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Dr. Zorba Paster: Smoking affects finances, too

Dr. Zorba Paster

I know, I know. I harp on smoking all the time. All the time.

Everyone knows they should quit, even long-term smokers. But for some, they still need convincing – something more concrete than just, “I know I should do it.”

Well, how about money? Money, money, money. A recent study out of the Journal of the American Medical Association showed that smokers are less likely to be hired and also earn less than non-smokers.

When I smoked, I did it because I thought it was a cool thing to do in college. I quit not because of my health (yes, I was dumb back then, too) but because I couldn’t afford to smoke and also drink whole milk. If I bought a pack of Marlboros, it meant powdered milk (for those of you old enough to remember powdered milk, it was a poor substitute for the real thing).

Cigarettes went up from 32 cents to 35 cents, and that was it for me. I made my choice to quit. (By the way, 35 cents in those days was about $2.50 in today’s dollars, about the cost of a gallon of milk.)

Back to the JAMA study, where researchers in California analyzed the records of about 250 job seekers – half were smokers and half non-smokers – with an average age of about 50. Two out of three were men, and one out of three had a college degree. They were all looking for work. Nearly 40 percent of them said they had financial problems.

A year later, they looked back to see who had landed a job and who had not. Half the non-smokers were working, while only 25 percent of the smokers had jobs. But one more thing raised the researchers’ antennas: The non-smokers earned about $5 an hour more than the smokers.

So let’s do some math and check out the real cost of smoking for these men and women. A pack of cigarettes in the Midwest costs about $8. If you smoke a pack a day, that’s about $3,000 per year for those cancer sticks.

Now add this on: Because you’re a smoker, you get a job that pays $5 less per hour. The average American works about 2,000 hours a year – that’s $10,000 less in annual salary.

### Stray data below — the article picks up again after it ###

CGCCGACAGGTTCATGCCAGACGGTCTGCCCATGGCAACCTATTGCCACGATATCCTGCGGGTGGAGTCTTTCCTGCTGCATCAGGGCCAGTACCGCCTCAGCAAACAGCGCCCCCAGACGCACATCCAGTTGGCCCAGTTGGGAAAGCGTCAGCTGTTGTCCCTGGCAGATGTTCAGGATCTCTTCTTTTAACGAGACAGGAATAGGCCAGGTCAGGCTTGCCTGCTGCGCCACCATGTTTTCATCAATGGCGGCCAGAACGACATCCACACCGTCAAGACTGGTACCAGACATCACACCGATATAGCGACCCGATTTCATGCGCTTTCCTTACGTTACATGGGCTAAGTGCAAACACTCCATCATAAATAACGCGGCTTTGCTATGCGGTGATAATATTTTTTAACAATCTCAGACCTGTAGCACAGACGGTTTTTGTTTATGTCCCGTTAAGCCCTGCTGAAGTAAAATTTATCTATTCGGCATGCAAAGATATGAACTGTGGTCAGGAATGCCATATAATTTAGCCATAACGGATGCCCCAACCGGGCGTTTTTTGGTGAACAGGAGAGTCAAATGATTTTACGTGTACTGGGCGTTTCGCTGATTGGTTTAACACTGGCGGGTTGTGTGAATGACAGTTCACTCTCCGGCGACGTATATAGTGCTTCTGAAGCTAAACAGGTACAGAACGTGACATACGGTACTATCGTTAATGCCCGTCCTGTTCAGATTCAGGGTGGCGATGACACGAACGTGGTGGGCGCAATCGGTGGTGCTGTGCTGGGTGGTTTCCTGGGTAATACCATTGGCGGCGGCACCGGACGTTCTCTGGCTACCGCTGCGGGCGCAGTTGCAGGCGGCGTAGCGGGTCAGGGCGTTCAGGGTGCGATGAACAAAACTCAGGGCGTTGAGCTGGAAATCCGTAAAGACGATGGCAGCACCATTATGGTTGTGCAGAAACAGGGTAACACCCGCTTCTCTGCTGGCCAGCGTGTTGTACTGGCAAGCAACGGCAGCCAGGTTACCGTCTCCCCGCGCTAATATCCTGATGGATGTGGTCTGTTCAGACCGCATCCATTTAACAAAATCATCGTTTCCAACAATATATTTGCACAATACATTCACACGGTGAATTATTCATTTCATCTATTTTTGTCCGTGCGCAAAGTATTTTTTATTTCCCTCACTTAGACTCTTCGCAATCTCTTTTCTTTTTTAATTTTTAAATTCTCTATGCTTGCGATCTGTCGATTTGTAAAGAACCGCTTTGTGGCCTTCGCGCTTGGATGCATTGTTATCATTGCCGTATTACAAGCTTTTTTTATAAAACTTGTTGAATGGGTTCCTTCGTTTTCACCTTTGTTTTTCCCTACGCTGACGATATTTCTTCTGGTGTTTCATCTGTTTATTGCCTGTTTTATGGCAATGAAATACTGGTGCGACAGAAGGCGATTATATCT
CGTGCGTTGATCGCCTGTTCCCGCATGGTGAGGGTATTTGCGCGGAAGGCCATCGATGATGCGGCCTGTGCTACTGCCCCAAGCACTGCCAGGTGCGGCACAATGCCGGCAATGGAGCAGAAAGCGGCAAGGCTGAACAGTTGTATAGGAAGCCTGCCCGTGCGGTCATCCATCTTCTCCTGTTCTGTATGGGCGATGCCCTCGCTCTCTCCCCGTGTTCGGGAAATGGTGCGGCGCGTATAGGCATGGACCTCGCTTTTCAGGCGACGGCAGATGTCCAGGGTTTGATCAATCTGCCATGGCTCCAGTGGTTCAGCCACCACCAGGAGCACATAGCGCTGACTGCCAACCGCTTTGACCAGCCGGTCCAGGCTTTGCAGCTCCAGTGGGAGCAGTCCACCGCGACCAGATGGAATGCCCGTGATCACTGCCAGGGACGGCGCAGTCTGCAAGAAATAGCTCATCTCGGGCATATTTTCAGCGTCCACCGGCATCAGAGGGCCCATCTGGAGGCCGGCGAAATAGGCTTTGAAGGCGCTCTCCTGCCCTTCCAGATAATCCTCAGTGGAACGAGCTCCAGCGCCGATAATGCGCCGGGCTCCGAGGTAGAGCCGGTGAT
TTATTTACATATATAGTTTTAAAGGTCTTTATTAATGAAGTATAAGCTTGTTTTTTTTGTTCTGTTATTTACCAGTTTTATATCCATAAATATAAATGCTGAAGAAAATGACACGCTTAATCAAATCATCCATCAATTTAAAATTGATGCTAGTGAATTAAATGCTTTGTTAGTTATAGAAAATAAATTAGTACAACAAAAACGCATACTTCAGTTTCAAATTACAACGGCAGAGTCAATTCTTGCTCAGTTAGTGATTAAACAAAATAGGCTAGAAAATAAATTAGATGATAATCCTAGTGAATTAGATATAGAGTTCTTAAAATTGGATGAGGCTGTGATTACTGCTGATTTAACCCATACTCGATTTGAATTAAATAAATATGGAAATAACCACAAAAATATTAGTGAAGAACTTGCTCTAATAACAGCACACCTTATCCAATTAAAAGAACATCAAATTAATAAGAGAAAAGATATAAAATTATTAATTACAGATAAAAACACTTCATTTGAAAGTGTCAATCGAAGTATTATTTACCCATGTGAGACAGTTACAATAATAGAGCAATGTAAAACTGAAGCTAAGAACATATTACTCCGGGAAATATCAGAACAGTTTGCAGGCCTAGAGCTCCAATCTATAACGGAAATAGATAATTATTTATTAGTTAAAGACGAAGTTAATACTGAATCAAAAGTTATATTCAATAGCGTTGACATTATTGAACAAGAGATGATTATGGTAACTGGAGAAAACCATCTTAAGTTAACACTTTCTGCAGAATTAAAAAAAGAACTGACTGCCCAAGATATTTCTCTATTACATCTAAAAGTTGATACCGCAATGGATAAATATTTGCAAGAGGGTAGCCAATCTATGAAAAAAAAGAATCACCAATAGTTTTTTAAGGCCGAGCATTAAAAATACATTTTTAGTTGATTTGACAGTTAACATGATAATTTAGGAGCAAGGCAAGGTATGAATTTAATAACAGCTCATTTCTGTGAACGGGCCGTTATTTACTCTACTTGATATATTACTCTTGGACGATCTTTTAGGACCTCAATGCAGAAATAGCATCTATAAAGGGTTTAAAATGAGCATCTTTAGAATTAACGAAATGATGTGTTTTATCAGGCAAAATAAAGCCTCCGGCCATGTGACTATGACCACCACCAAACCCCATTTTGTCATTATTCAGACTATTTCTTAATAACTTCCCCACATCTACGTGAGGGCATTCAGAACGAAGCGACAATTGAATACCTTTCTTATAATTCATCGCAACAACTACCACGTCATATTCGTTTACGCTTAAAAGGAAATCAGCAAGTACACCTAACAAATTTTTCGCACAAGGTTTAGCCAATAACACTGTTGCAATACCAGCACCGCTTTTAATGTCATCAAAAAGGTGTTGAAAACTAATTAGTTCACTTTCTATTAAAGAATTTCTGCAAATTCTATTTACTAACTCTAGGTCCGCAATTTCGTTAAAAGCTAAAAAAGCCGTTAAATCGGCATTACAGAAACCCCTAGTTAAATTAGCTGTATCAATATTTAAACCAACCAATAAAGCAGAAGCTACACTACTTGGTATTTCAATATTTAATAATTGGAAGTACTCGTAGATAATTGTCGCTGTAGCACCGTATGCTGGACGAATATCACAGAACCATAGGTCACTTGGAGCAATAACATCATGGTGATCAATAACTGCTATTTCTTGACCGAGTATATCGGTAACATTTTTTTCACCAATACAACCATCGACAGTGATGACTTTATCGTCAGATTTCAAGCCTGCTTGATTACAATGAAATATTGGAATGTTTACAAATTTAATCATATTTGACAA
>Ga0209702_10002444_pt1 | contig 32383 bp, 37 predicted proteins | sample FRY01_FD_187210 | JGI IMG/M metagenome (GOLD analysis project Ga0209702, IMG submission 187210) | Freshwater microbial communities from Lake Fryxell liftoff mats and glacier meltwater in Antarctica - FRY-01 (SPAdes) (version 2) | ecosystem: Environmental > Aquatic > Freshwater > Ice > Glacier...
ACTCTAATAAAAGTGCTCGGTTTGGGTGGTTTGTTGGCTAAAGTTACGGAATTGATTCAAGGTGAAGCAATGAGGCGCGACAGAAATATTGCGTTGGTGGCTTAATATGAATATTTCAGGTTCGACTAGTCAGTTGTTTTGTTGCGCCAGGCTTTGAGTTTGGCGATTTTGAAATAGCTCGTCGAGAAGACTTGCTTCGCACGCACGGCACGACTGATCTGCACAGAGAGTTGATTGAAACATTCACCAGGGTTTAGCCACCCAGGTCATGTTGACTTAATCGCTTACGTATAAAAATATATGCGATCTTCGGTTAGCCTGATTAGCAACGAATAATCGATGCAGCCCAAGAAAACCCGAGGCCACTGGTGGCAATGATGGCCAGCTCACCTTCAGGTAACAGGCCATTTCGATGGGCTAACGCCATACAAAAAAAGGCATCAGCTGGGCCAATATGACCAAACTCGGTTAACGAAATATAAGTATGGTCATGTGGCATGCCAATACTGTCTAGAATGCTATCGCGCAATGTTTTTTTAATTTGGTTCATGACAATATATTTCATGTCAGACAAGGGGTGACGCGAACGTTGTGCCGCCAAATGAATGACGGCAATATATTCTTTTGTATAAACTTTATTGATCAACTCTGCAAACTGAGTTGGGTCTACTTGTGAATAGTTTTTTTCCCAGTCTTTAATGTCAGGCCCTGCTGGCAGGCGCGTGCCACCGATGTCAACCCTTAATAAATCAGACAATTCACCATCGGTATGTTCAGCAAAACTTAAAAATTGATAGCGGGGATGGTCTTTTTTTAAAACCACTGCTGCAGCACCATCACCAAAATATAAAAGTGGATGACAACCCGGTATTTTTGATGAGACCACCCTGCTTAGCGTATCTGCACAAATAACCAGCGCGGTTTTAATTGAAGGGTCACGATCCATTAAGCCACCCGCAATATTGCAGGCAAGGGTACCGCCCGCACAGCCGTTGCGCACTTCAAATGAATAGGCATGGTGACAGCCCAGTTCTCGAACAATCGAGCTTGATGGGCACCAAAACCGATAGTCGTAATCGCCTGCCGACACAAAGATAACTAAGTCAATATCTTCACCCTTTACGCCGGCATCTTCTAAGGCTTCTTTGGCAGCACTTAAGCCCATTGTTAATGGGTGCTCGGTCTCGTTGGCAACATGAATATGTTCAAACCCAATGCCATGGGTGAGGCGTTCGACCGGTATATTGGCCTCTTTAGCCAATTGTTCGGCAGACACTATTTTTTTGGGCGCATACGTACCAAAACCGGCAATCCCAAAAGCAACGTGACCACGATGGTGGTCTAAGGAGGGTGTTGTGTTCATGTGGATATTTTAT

So one could reasonably say the cost of smoking can be as high as $13,000 per year when considering the actual cost for cigarettes and lower income for smokers. That’s easily an all-expenses-paid trip to Hawaii, year in and year out. This is not pocket change.

My spin: The cost of smoking is just one more reason to quit.

Now, on to another topic: “Sitting is the new smoking.” I didn’t make that up, I heard it from my wife’s trainer, Laura. It’s not a good slogan, it’s a great slogan.

Actuarial researchers (those number-crunching guys with pocket protectors in their white shirts) analyzed death records of people from 54 countries. They defined premature death as dying before the age of 75. Then they compared these numbers with health surveys that looked at occupation, time in front of the TV, computer screen time, etc.

The result – everybody stand up now, and trumpets please – sitting is the new smoking!

The data showed that the more people sat, the more likely they were to die before their time. Sitting is a risk factor for early death from heart disease.

Dan Buettner’s book, “The Blue Zones: Nine Lessons for Living Longer from the People Who’ve Lived the Longest,” gives us a glimpse at the lives of the longest living among us. And it shows they don’t sit as much.

Another study out of the United Kingdom, focusing on working women, found the same thing. But that study also found that fidgeting while you work – not whistling while you work, but fidgeting – seemed to be a solution for those with desk jobs.

My spin: Stand up, folks, and stretch your legs. And if you can’t do this while you work, then at least try to fidget. Stay well.

Dr. Zorba Paster is a family physician, professor at University of Wisconsin School of Medicine and Public Health, and host of the public radio program “ZorbaPaster on Your Health,” which airs at noon Wednesdays on 91.1 FM, and noon Sundays on 91.9 FM. His column appears twice a month in The Spokesman-Review. He can be reached at

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